Dynamic query compilation engine
Count features a unique dynamic query compilation engine that enables unmatched flexibility in how you write and interact with SQL and no-code cells in the canvas. It is designed to harness the speed of modern cloud data warehouses while minimizing data movement and keeping your data secure.
At query runtime, Count dynamically compiles the SQL for each cell and sends it to the appropriate database, then renders the result. When two or more cells are joined together in the DAG, Count will include all SQL necessary to execute each cell - including the SQL from any parent cells. For example:
- Cells a and b are SQL cells, cell b contains the SQL
select * from a.
- At runtime, Count sends the SQL for cell a to the database as-is (potentially adding a limit).
- At runtime, Count generates the SQL for cell b which looks like
with a as (<query for a>), select * from a
Because the query for each cell contains all of the necessary SQL, all queries can be executed in parallel. Due to this fact, it is common to see the results of some cells appear before their parents have finished executing, particularly if the results for the parent cell are larger.
- If a local cell references a parent cell from a data warehouse, the SQL for the parent cell is not compiled into the local cell. Rather, the parent cell is treated as if it is an external database table.
- Local cells have to wait until their parent cells have finished executing before they can be executed, as local cells operate on cell results.
By compiling SQL dynamically at runtime and relying on your underlying database for computation, Count enables the following:
- Reusability - define a metric in one cell, then query that cell in downstream analysis.
- Reactivity - changes flow through the DAG and cause downstream cells to update automatically.
- Auto-lineage - Count builds the DAG for you by checking which tables you reference in your cells.
- Control over data locality - you don't need to pull all of your database results into the canvas to benefit from cell referencing.
- Performance - Count takes full advantage of the capabilities of your cloud data warehouse for scalability and query speed.
- Write in native SQL - whatever your database, you can use your native SQL syntax to work in Count rather than learning a tool specific query language.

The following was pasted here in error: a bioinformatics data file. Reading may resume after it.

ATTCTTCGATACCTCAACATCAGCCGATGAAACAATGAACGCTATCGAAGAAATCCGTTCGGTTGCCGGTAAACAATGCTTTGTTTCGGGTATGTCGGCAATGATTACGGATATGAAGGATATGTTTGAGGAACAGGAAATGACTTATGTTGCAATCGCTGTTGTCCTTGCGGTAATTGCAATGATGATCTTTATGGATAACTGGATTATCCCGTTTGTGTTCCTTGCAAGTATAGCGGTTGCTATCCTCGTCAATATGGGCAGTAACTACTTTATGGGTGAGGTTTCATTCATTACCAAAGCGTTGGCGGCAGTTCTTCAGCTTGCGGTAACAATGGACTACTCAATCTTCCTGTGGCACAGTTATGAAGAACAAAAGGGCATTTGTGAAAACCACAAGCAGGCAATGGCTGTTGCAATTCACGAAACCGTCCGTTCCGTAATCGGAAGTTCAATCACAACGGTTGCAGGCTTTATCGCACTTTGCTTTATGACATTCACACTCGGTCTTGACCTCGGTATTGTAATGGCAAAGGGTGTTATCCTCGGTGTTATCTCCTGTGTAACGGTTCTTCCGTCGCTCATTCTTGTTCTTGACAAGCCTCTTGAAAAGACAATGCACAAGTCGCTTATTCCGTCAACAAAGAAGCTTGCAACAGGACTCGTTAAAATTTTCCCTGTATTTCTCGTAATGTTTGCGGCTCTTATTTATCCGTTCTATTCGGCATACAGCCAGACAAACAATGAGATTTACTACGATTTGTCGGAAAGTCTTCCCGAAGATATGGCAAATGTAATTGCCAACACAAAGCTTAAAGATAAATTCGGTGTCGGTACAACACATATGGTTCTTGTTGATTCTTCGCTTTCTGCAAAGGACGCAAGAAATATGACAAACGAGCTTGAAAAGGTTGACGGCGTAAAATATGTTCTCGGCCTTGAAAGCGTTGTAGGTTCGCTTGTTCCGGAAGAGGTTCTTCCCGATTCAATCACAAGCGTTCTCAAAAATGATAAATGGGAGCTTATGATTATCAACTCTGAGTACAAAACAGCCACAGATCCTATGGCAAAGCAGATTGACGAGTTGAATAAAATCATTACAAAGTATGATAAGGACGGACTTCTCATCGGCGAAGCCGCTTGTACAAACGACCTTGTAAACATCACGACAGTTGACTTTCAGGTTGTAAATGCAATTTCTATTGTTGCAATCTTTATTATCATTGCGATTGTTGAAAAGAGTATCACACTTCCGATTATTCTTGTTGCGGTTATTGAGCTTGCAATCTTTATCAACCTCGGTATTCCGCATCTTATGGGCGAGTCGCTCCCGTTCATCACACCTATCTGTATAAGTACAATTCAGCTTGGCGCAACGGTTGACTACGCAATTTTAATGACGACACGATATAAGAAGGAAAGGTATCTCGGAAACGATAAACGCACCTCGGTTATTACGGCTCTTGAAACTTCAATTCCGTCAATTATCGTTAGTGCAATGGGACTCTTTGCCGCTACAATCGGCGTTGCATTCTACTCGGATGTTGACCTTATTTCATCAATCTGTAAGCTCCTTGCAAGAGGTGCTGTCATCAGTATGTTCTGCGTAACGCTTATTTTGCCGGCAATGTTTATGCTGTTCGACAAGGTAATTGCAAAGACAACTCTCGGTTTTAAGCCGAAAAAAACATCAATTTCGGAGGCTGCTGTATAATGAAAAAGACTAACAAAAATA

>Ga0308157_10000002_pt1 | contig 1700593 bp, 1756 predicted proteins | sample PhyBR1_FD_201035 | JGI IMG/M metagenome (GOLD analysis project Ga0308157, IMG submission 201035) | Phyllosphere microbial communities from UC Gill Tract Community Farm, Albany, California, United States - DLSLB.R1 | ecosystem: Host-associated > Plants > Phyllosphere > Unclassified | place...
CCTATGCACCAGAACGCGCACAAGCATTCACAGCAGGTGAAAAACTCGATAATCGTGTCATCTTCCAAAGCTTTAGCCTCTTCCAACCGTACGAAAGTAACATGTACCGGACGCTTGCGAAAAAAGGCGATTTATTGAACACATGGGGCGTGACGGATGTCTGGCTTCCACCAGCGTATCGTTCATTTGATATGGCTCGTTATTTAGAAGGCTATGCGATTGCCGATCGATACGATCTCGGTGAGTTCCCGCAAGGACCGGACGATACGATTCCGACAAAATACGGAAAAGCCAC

Cells are executed in response to several events. Here 'cell' could mean a SQL cell, visual cell, control cell etc.
- A canvas is opened, and the cell is visible or referenced by a visible cell.
- A report is opened, and the cell is in one of the report frames or referenced by one that is.
- The input for a cell is edited.
- The input of a parent of a cell is edited (this means that editing a single cell can cause multiple cells to execute).
- A cell is duplicated or pasted into the canvas.
- A new reference in a local cell is created to a cell that has not previously executed.
- A new dynamic text reference is created to a cell that has not previously executed.
- A frame is unhidden, and contains cells which have not previously executed.
- The view is switched from a report to a canvas, which contains cells that have not previously executed.
You'll see this acronym crop up a lot in our documentation - DAG stands for 'directed acyclic graph'. Yes, this is a bit of computer-science jargon, but it's also a crucial concept that's becoming more relevant in data analytics, and is already important in data engineering. Let's break it down:
- Directed - the only reason a pair of cells can be related is that one cell is influencing the results of another, and this influence must be in one direction only.
- Acyclic - it is impossible to construct a cycle of dependencies in a DAG (and therefore Count). For example, if you write two cells which look like
a: select * from band
b: select * from a, both cells will display an error.
- Graph - this is just the generic name for a bunch of boxes with arrows between them (apologies to any reader with a formal background in graph theory).
The DAG is represented in Count by the colored arrows which appear between cells. You don't have to think about it, Count will construct and manage the DAG automatically, but it's very helpful to be aware of the relationships between cells as those determine how cells execute in response to changes.